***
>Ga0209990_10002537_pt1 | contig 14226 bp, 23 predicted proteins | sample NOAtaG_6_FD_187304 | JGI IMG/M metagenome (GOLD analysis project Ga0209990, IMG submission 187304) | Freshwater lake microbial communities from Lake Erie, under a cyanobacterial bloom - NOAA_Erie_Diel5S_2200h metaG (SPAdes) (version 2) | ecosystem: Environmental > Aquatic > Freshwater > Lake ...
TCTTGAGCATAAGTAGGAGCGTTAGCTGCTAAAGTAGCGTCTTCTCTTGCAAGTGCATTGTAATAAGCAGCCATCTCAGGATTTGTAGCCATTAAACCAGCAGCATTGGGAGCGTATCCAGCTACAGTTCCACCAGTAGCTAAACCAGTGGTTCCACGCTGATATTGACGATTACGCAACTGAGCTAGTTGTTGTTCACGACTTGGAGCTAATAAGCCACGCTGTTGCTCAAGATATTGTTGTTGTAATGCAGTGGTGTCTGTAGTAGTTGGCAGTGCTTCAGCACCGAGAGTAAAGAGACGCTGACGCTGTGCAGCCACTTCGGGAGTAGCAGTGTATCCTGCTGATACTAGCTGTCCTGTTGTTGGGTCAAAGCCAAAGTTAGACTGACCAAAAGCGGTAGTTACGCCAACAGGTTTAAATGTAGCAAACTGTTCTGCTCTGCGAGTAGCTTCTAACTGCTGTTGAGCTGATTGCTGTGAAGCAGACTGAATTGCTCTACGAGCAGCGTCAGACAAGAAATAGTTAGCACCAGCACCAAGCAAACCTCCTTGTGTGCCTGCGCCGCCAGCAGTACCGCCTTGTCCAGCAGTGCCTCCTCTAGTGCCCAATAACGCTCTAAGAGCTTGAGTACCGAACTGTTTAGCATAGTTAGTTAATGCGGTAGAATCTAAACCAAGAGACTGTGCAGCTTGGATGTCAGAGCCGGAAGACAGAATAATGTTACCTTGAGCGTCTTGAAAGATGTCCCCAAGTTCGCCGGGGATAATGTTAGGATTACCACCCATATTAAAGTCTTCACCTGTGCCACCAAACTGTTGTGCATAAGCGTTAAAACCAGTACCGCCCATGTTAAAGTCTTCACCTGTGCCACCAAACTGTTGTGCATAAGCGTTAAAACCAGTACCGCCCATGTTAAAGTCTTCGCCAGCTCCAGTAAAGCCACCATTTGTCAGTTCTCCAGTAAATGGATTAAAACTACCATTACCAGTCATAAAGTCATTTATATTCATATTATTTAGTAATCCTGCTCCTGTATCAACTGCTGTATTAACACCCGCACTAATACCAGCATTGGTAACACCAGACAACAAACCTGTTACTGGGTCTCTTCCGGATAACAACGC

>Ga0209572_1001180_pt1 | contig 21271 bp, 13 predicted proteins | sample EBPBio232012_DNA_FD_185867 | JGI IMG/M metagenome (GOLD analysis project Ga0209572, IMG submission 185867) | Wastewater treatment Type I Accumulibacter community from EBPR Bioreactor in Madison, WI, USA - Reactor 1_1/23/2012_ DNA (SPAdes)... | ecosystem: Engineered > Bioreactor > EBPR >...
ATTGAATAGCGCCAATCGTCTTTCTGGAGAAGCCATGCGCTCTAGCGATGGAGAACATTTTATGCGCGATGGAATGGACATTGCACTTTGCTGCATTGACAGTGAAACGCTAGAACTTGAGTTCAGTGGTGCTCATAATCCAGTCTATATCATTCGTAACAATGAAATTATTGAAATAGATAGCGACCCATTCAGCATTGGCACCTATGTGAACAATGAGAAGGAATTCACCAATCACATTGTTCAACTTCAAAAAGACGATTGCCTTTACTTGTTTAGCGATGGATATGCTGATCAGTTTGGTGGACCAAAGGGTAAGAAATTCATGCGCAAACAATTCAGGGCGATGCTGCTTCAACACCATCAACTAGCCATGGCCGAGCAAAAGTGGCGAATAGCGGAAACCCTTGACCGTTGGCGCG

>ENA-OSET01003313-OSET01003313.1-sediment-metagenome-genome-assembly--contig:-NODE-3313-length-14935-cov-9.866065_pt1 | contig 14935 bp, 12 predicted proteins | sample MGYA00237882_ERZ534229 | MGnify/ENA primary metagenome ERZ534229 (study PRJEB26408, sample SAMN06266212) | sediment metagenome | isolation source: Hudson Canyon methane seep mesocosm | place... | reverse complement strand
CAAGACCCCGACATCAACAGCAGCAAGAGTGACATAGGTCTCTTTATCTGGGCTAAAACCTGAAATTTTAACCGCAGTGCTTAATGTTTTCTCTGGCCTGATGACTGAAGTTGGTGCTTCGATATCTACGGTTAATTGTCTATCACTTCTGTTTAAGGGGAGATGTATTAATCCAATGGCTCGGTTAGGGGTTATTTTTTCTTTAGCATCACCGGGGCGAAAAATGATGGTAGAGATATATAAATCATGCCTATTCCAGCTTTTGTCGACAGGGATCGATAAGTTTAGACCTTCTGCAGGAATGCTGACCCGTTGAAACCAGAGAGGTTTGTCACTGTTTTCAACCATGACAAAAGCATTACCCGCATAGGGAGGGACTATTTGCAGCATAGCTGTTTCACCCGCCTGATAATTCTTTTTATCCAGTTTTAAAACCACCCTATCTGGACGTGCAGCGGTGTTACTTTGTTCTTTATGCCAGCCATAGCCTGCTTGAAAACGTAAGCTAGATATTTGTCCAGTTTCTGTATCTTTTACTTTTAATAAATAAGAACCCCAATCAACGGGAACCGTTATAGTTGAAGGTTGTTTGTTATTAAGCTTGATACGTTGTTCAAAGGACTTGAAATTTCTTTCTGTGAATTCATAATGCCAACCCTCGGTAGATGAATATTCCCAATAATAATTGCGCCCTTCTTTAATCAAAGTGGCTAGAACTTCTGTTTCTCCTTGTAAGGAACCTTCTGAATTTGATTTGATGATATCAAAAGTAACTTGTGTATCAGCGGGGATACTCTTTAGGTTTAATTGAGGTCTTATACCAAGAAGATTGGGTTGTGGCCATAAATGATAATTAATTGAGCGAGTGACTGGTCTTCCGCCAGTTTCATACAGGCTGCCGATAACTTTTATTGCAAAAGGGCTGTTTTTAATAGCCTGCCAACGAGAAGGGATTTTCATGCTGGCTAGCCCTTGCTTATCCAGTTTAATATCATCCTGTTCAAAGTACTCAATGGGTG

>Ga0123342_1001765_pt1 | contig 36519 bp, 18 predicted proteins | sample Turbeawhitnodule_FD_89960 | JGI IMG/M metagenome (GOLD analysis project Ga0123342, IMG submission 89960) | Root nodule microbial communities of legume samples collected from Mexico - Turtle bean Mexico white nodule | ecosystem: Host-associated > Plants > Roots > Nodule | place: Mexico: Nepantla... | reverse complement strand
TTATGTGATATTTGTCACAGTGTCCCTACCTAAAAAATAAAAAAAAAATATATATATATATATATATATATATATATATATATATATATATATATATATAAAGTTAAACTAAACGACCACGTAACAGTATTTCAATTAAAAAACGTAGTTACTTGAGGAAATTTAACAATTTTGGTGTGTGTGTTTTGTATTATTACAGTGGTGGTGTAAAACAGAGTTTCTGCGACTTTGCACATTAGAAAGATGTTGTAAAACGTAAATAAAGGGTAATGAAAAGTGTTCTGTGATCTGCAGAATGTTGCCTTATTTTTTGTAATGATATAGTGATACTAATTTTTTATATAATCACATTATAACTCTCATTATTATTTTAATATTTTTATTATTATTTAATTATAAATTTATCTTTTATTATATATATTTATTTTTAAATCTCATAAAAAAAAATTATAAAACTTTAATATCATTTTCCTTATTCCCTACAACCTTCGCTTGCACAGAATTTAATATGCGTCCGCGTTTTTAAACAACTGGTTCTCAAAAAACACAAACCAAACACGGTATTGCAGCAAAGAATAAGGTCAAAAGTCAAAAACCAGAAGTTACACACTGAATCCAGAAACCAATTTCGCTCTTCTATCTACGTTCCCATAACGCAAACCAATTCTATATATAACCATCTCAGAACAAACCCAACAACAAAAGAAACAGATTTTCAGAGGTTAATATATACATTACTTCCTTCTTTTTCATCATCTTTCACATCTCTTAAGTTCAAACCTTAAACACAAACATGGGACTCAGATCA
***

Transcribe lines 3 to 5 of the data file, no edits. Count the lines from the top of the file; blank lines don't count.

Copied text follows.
>Ga0209572_1001180_pt1 | contig 21271 bp, 13 predicted proteins | sample EBPBio232012_DNA_FD_185867 | JGI IMG/M metagenome (GOLD analysis project Ga0209572, IMG submission 185867) | Wastewater treatment Type I Accumulibacter community from EBPR Bioreactor in Madison, WI, USA - Reactor 1_1/23/2012_ DNA (SPAdes)... | ecosystem: Engineered > Bioreactor > EBPR >...
ATTGAATAGCGCCAATCGTCTTTCTGGAGAAGCCATGCGCTCTAGCGATGGAGAACATTTTATGCGCGATGGAATGGACATTGCACTTTGCTGCATTGACAGTGAAACGCTAGAACTTGAGTTCAGTGGTGCTCATAATCCAGTCTATATCATTCGTAACAATGAAATTATTGAAATAGATAGCGACCCATTCAGCATTGGCACCTATGTGAACAATGAGAAGGAATTCACCAATCACATTGTTCAACTTCAAAAAGACGATTGCCTTTACTTGTTTAGCGATGGATATGCTGATCAGTTTGGTGGACCAAAGGGTAAGAAATTCATGCGCAAACAATTCAGGGCGATGCTGCTTCAACACCATCAACTAGCCATGGCCGAGCAAAAGTGGCGAATAGCGGAAACCCTTGACCGTTGGCGCG

>ENA-OSET01003313-OSET01003313.1-sediment-metagenome-genome-assembly--contig:-NODE-3313-length-14935-cov-9.866065_pt1 | contig 14935 bp, 12 predicted proteins | sample MGYA00237882_ERZ534229 | MGnify/ENA primary metagenome ERZ534229 (study PRJEB26408, sample SAMN06266212) | sediment metagenome | isolation source: Hudson Canyon methane seep mesocosm | place... | reverse complement strand